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1995年卡斯特罗造访《纽约时报》

1995 | Castro Visits a Word Factory (Ours)
1995年卡斯特罗造访《纽约时报》

President-elect Donald J. Trump is following in Fidel Castro’s footsteps.

候任总统唐纳德·J·特朗普(Donald J. Trump)跟随着菲德尔·卡斯特罗(Fidel Castro)的足迹前进。

At least, as far as visiting the New York Times headquarters.

至少在前往《纽约时报》总部这件事是这样的。

Mr. Castro came to New York in October 1995 for the celebration of the United Nations’ 50th anniversary. On the final day of his five-day trip, he spent more than two hours at The Times, which was then at 229 West 43rd Street.

卡斯特罗曾于1995年10月来到纽约,参加联合国成立50周年的庆祝活动。他的行程为期五天,最后一天他在《纽约时报》的总部待了两个多小时,当时时报的总部还在西43街229号。

Times executives and employees are well accustomed to V.I.P. visits, but they are usually given days — if not weeks — of advance notice. Jay McKillop, the company’s security director, had 14½ hours to prepare for Mr. Castro.

时报的高管和员工都习惯了贵宾的来访,但通常会提前数天接到通知,有时候是提前数周。但那次公司的安全主管杰伊·麦克利洛普(Jay McKillop)只有14.5小时的时间为卡斯特罗来访做准备。

World leaders were not typically brought into The Times by its conspicuous main entrance, but through an adjoining truck bay, which was connected to the lobby by a path in the mail room. A tall partition would be installed in the lobby to block views of the elevators closest to the mail room door, allowing guests to be escorted upstairs in privacy.

国外领导人通常不会走大楼显眼的主入口进入时报总部,而是要经过毗邻的货运场,它通过收发室连接到大厅。大厅里会安装一道高隔板,距离收发室门最近的几部电梯就有了隐私,方便把客人护送到楼上。

Newspapers were still being printed at the headquarters building in 1995. On any day, The Times consumed so much newsprint that deliveries of fresh rolls were made every 10 or 20 minutes. But 43rd Street had to be closed to traffic during Mr. Castro’s visit. “Someone needed to figure out where we were going to stash a few hundred tons of newsprint,” Mr. McKillop said in a 1995 interview with the house organ, Times Talk.

1995年的时候,报纸仍然是在总部大楼印制。每一天《纽约时报》都要消耗大量的新闻纸,每10或20分钟就有新的纸卷送到。但是43街在卡斯特罗来访的时候必须关闭。麦克利洛普在1995年接受时报的内部刊物《Times Talk》采访时说:“得有人想办法把那几百吨新闻纸究竟放在哪里。”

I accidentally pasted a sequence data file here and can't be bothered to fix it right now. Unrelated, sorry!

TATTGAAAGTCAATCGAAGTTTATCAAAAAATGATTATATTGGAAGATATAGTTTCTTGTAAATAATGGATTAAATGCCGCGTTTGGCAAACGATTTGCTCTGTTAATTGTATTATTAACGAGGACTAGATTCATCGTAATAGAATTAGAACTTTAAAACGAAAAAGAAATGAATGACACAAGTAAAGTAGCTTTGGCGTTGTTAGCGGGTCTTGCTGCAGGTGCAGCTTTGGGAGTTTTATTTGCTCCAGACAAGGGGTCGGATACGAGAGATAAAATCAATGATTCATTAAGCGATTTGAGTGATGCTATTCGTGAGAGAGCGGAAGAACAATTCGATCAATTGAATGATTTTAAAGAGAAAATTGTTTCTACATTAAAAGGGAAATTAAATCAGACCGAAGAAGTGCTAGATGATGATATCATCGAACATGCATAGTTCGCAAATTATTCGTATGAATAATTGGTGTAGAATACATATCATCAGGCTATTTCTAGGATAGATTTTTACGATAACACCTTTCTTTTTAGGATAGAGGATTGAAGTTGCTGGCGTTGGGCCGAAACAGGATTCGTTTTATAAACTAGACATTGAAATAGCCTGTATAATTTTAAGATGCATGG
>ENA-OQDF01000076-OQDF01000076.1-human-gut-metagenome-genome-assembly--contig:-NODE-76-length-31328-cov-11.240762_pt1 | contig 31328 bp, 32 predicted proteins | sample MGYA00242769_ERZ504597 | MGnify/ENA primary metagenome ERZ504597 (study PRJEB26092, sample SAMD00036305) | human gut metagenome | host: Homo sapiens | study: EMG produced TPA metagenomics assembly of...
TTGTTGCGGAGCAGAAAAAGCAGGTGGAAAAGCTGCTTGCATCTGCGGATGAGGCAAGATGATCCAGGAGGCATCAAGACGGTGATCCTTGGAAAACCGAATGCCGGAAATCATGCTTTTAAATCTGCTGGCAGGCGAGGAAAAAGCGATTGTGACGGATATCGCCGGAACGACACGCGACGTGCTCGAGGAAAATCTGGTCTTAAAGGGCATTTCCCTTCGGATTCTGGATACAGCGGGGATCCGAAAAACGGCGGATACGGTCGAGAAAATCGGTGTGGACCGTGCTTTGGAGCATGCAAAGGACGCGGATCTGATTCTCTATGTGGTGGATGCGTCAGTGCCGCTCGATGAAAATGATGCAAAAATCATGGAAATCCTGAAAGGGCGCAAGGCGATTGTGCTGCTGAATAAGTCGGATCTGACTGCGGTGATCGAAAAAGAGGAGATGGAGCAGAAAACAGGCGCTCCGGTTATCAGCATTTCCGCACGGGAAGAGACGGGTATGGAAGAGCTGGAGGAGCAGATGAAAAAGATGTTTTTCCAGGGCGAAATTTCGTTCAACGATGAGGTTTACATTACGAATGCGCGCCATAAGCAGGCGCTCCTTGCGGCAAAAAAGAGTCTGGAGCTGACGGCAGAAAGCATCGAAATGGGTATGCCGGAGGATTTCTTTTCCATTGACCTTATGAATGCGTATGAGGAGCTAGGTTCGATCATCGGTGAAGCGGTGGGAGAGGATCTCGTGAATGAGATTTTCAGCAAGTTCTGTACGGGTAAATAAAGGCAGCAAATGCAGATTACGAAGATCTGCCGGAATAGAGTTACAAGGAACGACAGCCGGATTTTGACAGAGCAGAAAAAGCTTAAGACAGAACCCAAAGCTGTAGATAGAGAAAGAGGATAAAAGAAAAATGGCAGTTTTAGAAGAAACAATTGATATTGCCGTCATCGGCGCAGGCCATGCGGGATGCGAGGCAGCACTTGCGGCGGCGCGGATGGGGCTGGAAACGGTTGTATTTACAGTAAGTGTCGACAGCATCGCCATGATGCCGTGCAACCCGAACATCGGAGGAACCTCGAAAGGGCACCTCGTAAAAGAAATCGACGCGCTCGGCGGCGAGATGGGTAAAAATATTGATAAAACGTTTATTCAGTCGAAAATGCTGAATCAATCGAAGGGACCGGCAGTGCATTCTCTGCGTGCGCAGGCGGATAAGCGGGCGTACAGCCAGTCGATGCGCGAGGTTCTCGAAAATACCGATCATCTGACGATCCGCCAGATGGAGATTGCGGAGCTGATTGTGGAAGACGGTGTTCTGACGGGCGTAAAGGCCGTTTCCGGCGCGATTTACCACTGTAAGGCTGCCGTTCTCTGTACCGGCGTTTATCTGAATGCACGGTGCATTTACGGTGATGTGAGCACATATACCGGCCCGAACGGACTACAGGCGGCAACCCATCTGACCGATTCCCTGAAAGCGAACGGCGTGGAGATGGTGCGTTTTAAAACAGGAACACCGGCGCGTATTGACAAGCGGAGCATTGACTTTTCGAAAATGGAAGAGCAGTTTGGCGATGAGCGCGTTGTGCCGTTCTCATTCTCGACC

And that was not the end of the logistical challenges that turned Mr. McKillop’s already gray hair even grayer. Bill Keller, the foreign editor, was supposed to be the official greeter. But as the Castro entourage pulled into the truck bay, there was no sign of him. “I was thinking, ‘What do we do if Bill Keller’s not there?’ ” Mr. McKillop said. “I knew the Cubans weren’t going to go for having Castro standing there waiting.”

让麦克基洛普已经花白的头发更添白发的后勤挑战,还不仅仅是这个。国际编辑比尔·凯勒(Bill Keller)理应是正式的迎接者。但当卡斯特罗的随从进入卡车场的时候,却看不到比尔·凯勒的人影。“我在想,如果比尔·凯勒不在,我们该怎么办?”麦克基洛普说。“我知道古巴人不会高兴让卡斯特罗站在那里等着。” 纽约时报中英文网 http://www.qqenglish.com

With seconds left to avoid a diplomatic crisis, Mr. Keller materialized as Mr. Castro got out of his vehicle.

离发生一场外交危机只有数秒的时候,凯勒出现了,当时卡斯特罗刚刚下了车。

“It looked perfect,” Mr. McKillop said.

“看起来真是恰到好处,”麦克基洛普说。

Mr. Castro was taken to the 14th-floor boardroom to meet with the publisher and several top editors. He had apparently left his fatigues at home, because he showed up in a charcoal-gray suit with peak lapels, a starched white shirt with French cuffs, and a subtly figured tie. (Red, of course.)

卡斯特罗被带到14楼的会议室,在那里与出版人以及几位高层编辑会面。他显然把自己的工作服留在了家里,而是穿了一件峰翻领的深灰色西装,内搭法式袖口的上浆白衬衫,配一条暗花领带(当然是红色的)。

His attire, however, seemed to be the only accommodation he cared to make. “He showed no signs of bending his political will to suit others, defending his rule in Cuba as a form of democracy that enjoys deep public support,” Lizette Alvarez reported. Mr. Castro acknowledged that his government was holding about 600 political prisoners, but added that Mexico, Argentina and France were among other countries that jailed opponents of the state.